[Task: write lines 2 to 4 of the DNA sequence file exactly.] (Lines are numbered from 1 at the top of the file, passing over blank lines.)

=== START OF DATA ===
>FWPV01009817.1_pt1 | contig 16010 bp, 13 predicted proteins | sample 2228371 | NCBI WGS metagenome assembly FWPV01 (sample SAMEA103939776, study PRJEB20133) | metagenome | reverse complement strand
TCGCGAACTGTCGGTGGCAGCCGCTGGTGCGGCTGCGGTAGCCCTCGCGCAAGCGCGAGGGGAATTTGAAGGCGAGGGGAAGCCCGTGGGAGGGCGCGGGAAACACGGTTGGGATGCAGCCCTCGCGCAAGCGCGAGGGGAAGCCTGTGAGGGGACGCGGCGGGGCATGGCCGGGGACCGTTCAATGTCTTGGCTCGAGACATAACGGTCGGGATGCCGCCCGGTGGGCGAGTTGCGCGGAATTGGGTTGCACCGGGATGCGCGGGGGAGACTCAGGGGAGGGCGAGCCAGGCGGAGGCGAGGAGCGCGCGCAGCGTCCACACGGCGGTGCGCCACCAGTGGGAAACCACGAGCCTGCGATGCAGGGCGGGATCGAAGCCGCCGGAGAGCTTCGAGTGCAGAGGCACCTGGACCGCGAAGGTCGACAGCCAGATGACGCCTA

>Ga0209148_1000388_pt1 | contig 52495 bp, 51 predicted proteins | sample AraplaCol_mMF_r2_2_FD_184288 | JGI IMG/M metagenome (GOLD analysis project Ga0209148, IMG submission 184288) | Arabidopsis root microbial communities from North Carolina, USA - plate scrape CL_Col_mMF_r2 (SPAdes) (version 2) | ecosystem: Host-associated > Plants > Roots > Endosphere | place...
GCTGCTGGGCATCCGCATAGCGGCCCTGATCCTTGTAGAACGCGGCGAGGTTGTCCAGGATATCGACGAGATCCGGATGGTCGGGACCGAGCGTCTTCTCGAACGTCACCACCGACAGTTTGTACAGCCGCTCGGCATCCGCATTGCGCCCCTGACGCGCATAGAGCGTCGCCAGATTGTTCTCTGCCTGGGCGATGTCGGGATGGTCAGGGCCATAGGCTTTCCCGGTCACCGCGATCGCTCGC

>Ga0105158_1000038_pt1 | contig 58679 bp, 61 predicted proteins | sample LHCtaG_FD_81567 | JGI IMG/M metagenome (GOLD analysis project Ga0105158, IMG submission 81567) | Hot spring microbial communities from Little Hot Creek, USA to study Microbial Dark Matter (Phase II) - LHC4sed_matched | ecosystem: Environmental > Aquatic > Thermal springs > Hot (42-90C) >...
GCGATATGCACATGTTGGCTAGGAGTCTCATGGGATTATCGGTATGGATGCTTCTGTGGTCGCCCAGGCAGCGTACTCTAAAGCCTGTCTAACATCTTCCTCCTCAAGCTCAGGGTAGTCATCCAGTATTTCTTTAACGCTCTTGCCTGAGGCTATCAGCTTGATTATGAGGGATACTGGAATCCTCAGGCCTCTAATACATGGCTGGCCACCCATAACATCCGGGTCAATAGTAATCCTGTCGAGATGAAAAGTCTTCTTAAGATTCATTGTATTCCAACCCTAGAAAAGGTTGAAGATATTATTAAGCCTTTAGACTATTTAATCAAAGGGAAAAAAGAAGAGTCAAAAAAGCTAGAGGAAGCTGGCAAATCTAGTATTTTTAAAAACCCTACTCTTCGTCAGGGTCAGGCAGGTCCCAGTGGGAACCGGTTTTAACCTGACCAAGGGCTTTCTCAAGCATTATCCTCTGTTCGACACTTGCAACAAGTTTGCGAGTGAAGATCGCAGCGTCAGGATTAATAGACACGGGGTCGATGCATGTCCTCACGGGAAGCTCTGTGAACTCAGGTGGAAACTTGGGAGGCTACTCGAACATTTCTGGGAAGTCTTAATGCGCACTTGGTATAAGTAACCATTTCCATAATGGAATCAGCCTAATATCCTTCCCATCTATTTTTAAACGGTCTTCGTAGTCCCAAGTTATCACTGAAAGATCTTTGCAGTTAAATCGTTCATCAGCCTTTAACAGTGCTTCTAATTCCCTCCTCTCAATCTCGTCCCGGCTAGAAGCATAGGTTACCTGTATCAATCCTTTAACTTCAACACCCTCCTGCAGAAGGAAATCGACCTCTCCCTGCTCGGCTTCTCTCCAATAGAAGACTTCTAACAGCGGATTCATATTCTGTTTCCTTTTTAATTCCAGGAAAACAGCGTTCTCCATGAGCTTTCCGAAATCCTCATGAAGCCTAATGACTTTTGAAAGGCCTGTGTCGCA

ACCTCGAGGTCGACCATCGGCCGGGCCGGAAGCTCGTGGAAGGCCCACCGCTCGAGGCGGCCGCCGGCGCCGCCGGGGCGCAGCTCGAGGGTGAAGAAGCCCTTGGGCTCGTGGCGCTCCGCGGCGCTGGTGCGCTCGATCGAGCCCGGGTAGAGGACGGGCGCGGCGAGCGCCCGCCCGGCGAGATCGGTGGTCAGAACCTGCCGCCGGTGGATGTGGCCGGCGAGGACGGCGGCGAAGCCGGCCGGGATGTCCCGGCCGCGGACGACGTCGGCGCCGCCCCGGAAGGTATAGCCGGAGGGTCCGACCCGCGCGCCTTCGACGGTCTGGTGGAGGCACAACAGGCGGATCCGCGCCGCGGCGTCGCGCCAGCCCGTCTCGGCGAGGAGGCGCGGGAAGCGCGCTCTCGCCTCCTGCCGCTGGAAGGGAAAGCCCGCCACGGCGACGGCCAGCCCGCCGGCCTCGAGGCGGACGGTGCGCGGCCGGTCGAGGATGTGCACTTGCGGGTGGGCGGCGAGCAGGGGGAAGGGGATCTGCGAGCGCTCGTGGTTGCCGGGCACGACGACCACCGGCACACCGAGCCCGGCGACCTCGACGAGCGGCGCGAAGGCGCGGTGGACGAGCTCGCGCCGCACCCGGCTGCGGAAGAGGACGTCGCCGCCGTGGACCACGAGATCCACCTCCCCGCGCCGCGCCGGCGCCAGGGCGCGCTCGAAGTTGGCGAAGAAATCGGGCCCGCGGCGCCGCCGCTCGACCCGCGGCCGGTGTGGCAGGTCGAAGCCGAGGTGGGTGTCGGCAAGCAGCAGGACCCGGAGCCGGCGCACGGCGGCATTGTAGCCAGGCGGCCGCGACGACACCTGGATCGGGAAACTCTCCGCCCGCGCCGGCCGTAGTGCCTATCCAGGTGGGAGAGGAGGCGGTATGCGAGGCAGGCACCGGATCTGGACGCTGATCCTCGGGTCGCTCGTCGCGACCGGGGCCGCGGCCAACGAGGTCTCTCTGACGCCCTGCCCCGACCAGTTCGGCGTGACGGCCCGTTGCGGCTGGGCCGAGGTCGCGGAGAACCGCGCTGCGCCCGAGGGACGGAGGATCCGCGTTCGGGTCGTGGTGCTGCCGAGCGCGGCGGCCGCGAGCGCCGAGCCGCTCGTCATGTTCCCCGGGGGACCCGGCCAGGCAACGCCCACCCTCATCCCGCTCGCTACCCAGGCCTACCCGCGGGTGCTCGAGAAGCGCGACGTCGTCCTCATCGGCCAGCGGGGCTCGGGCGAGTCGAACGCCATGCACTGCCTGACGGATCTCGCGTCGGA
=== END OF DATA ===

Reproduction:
TCGCGAACTGTCGGTGGCAGCCGCTGGTGCGGCTGCGGTAGCCCTCGCGCAAGCGCGAGGGGAATTTGAAGGCGAGGGGAAGCCCGTGGGAGGGCGCGGGAAACACGGTTGGGATGCAGCCCTCGCGCAAGCGCGAGGGGAAGCCTGTGAGGGGACGCGGCGGGGCATGGCCGGGGACCGTTCAATGTCTTGGCTCGAGACATAACGGTCGGGATGCCGCCCGGTGGGCGAGTTGCGCGGAATTGGGTTGCACCGGGATGCGCGGGGGAGACTCAGGGGAGGGCGAGCCAGGCGGAGGCGAGGAGCGCGCGCAGCGTCCACACGGCGGTGCGCCACCAGTGGGAAACCACGAGCCTGCGATGCAGGGCGGGATCGAAGCCGCCGGAGAGCTTCGAGTGCAGAGGCACCTGGACCGCGAAGGTCGACAGCCAGATGACGCCTA

>Ga0209148_1000388_pt1 | contig 52495 bp, 51 predicted proteins | sample AraplaCol_mMF_r2_2_FD_184288 | JGI IMG/M metagenome (GOLD analysis project Ga0209148, IMG submission 184288) | Arabidopsis root microbial communities from North Carolina, USA - plate scrape CL_Col_mMF_r2 (SPAdes) (version 2) | ecosystem: Host-associated > Plants > Roots > Endosphere | place...
GCTGCTGGGCATCCGCATAGCGGCCCTGATCCTTGTAGAACGCGGCGAGGTTGTCCAGGATATCGACGAGATCCGGATGGTCGGGACCGAGCGTCTTCTCGAACGTCACCACCGACAGTTTGTACAGCCGCTCGGCATCCGCATTGCGCCCCTGACGCGCATAGAGCGTCGCCAGATTGTTCTCTGCCTGGGCGATGTCGGGATGGTCAGGGCCATAGGCTTTCCCGGTCACCGCGATCGCTCGC